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[Voice] Is the food safety system working?

With periodic food scares causing public concern ...Is the food safety system working?

Shoppers look at groceries at a supermarket in Seoul. (Yonhap News)
Shoppers look at groceries at a supermarket in Seoul. (Yonhap News)
It is said that you are what you eat. For some, this means sticking to a diet of only the healthiest produce. But even the biggest junk-food junkie expects what he puts in his mouth to be safe. Food scares of varying credibility in Korea in recent years, however, have often caused the public to question this basic assumption. Most recently, a number of instant noodle products manufactured by local company Nongshim were found to contain the carcinogen benzopyrene.

With Korea importing about 70 percent of its food products, however, it is no surprise that much of the public anxiety surrounding contaminated food has been over produce sourced from abroad.

Fears of bovine spongiform encephalopathy, better known as BSE, arising from the President Lee Myung-bak administration’s reversal of a ban on imports of U.S. beef in 2008 fueled demonstrations of tens of thousands of concerned citizens. It later emerged that the episode of MBC’s “PD Notebook” that had played a large part in heightening the public’s anxiety contained a number of factual errors. Yet, concerns over American beef persist: In April, the discovery of a dairy cow with BSE in California led the nation’s second- and third-biggest supermarkets, Homeplus and Lotte Mart, to take U.S. beef off their shelves despite assurances by the U.S. authorities that the infected cow had never been a risk to the food chain. Meanwhile, Korea last week suspended imports of Brazilian beef, after a case of BSE was detected in the country.

“Because food safety is not a local issue ― it is a global issue right now ― (when) something happens in another country or Korea, it comes soon to another country or Korea,” said Oh Sang-suk, a professor at the department of Food and Nutrition at Ewha Womans University and former official at the U.S. Food and Drug Administration. “We have to get the information in the food safety area from globally. Scientifically, we are interested in what is going to be a better detection method or what is going to be the important thing to protect the public.”

Responsibility for food safety falls upon a number of government agencies. The Korea Food and Drug Administration sets policy, monitors production and enforces standards for all food aside from meat and poultry, which is the responsibility of the Ministry of Agriculture, Forestry and Fisheries. The Ministry for Health and Welfare draws up general laws regarding food safety.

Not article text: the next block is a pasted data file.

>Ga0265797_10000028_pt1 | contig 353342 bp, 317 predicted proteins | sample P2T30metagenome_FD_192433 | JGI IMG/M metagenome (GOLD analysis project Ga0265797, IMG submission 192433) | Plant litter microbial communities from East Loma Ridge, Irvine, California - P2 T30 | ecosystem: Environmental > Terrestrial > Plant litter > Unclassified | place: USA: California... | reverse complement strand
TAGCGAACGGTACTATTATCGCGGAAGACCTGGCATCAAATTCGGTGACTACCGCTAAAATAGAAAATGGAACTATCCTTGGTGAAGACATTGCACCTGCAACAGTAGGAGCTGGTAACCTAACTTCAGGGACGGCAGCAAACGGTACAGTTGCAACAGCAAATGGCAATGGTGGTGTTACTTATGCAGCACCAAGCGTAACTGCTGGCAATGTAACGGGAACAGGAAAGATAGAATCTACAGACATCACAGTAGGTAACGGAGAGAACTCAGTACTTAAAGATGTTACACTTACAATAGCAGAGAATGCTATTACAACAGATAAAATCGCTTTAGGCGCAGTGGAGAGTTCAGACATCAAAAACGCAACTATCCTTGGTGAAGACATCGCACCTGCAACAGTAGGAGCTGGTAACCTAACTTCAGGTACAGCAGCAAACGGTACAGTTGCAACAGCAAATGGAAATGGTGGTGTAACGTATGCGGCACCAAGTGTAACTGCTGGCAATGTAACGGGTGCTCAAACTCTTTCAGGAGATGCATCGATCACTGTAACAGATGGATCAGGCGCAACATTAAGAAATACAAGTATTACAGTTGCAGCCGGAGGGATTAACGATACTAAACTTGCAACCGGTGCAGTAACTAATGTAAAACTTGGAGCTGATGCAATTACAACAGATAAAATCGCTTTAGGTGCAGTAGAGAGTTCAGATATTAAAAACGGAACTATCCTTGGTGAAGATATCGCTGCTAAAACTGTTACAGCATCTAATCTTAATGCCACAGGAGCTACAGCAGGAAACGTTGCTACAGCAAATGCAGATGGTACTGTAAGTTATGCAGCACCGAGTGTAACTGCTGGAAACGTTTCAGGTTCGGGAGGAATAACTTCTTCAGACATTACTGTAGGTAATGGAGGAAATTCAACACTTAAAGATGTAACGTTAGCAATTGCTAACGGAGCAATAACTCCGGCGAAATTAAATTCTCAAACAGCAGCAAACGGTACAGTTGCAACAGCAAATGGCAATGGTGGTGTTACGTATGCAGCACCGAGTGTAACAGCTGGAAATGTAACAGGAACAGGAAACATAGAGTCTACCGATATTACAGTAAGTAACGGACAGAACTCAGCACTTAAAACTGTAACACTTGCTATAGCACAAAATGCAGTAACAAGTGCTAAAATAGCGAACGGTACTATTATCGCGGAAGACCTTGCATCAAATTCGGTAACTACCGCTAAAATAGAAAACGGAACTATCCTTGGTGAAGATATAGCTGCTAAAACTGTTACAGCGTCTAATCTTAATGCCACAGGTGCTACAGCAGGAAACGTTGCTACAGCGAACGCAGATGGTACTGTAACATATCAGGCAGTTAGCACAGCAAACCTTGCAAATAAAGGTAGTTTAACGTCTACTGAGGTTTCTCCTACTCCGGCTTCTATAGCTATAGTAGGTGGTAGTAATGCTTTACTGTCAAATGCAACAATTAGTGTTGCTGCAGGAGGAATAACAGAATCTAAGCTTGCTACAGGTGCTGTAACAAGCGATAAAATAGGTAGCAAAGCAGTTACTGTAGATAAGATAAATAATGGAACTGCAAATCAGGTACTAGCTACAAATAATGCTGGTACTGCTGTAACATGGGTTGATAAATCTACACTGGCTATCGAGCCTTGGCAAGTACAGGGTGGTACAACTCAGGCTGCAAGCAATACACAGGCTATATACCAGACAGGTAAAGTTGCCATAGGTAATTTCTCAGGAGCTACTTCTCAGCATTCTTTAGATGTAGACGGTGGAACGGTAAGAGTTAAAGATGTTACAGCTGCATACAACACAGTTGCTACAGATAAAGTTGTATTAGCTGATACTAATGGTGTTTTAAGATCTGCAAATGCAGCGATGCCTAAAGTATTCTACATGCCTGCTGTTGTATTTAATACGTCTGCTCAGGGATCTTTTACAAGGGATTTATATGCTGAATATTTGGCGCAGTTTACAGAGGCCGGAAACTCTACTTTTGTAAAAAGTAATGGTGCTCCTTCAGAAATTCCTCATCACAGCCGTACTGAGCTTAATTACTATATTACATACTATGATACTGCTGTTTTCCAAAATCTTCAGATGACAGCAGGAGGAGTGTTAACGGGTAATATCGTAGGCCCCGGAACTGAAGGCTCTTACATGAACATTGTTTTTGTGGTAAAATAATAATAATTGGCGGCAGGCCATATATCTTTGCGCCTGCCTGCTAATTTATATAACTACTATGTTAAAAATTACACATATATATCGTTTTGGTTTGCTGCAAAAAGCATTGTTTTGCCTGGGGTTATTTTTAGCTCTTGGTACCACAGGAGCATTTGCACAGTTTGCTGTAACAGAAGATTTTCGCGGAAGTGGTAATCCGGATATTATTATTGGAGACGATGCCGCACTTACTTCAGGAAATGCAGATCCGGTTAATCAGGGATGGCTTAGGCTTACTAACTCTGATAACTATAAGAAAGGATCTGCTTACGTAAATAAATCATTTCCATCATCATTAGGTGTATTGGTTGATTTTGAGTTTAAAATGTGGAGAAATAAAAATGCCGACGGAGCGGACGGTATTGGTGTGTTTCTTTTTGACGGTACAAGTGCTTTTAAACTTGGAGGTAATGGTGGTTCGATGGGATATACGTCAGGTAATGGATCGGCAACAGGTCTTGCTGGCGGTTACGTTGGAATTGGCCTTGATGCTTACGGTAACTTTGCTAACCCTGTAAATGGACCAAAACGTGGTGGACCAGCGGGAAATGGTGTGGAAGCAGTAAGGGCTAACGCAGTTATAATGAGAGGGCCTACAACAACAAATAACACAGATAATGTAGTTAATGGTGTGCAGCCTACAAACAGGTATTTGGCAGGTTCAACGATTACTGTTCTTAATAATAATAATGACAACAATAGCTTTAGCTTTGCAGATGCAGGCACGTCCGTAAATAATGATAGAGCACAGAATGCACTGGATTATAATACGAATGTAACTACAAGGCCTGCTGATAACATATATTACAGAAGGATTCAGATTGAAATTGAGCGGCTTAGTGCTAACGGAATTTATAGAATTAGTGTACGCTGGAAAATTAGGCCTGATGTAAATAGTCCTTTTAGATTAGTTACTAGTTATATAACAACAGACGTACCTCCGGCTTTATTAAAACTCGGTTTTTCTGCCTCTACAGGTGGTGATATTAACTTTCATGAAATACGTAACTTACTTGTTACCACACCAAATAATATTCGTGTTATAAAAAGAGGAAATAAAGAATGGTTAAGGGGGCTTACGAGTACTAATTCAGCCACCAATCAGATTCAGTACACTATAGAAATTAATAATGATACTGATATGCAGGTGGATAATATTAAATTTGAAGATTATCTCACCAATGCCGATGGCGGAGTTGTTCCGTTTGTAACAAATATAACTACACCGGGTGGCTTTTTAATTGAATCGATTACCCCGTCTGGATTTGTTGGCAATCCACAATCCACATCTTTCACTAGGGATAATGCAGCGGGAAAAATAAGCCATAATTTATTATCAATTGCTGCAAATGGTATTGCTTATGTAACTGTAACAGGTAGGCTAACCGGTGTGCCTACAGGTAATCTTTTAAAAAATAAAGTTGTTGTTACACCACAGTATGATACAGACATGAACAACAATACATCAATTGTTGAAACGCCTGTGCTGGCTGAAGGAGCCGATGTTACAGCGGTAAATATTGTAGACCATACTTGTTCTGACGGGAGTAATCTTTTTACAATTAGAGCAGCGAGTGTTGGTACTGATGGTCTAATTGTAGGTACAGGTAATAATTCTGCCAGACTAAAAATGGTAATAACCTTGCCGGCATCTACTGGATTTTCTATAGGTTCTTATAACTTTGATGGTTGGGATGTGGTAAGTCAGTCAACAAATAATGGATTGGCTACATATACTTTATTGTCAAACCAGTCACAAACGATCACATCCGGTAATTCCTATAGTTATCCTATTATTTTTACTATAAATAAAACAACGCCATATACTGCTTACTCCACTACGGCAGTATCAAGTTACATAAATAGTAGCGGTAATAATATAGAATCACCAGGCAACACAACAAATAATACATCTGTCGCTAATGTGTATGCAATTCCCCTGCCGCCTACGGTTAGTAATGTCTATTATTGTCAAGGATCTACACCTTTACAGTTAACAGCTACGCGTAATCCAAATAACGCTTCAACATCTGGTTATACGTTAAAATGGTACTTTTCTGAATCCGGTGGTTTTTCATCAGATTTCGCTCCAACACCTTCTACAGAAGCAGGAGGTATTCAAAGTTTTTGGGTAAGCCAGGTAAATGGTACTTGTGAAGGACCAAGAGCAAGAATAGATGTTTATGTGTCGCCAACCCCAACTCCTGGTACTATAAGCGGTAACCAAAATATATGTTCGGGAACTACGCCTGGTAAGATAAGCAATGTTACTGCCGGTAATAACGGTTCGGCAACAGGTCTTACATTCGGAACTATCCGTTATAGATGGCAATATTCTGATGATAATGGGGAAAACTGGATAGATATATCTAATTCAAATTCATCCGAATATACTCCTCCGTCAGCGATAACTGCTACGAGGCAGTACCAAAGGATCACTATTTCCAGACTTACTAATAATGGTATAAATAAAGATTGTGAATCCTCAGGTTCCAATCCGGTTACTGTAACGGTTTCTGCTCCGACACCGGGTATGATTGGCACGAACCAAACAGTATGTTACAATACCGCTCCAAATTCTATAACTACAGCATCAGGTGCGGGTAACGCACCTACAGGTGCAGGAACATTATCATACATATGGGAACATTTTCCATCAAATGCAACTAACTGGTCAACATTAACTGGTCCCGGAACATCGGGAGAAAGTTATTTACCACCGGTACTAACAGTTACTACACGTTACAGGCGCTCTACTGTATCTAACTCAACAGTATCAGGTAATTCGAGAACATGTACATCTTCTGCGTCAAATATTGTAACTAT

Gaps in system

Choi Ji-hyeon, research director at the Center for Food & Marketing Research of the Korea Rural Economic Institute, said that the fragmented nature of the country’s regulatory framework leaves it vulnerable to gaps.

“Since there are different departments in charge by foods and by handling procedure, a certain dead zone is inevitable which often leads to inefficiency,” said Choi. “Systematic cooperation between departments, even in the prevailing system, would have led to no problem. But such cooperation has not been seen in Korea up until now.”

Oh said that it should be examined whether or not a more centralized system would be better suited to Korea’s needs.

“In the U.S., like in Korea, the FDA and U.S. Department of Agriculture share work in that area. In Korea it is almost the same as in the U.S. When we look at the British system it is very centralized and until now (has been) very efficient,” said Oh. “We have to look at what is good for the Korean situation. I cannot say which is better now.”

The Korea Herald contacted the KFDA for comment but was told it was unable to respond to queries before the new year. However, a representative from the National Food Security Information Service, which is affiliated with the KFDA, provided comment on condition of anonymity.

“We provide food safety information to stakeholders including the industry, the government and consumers, and actually, we have got a special relationship with consumer advocacy groups,” said the official.

International cooperation

He added that the organization gathers information on contamination, regulation trends and best practice from worldwide, working in seven languages, and shares it with the KFDA with a view to boosting the effectiveness of the regulatory system.

“NFSIS has been expanding the international relationship with other countries especially within the region of Asia including China and Japan and currently we are developing a relationship with Australia and other countries.”

While Korea’s food safety framework is well recognized internationally, according to Oh, faster and more reliable methods of detecting food contamination are still needed. Korea should adopt HACCP and Good Manufacturing Practice for all food products, he said. HACCP, a system for identifying and minimizing hazards in the production process rather than the finished product, was developed in the U.S. as part of the space program, and is based on seven principles. They include indentifying any hazards, effective monitoring and keeping written records.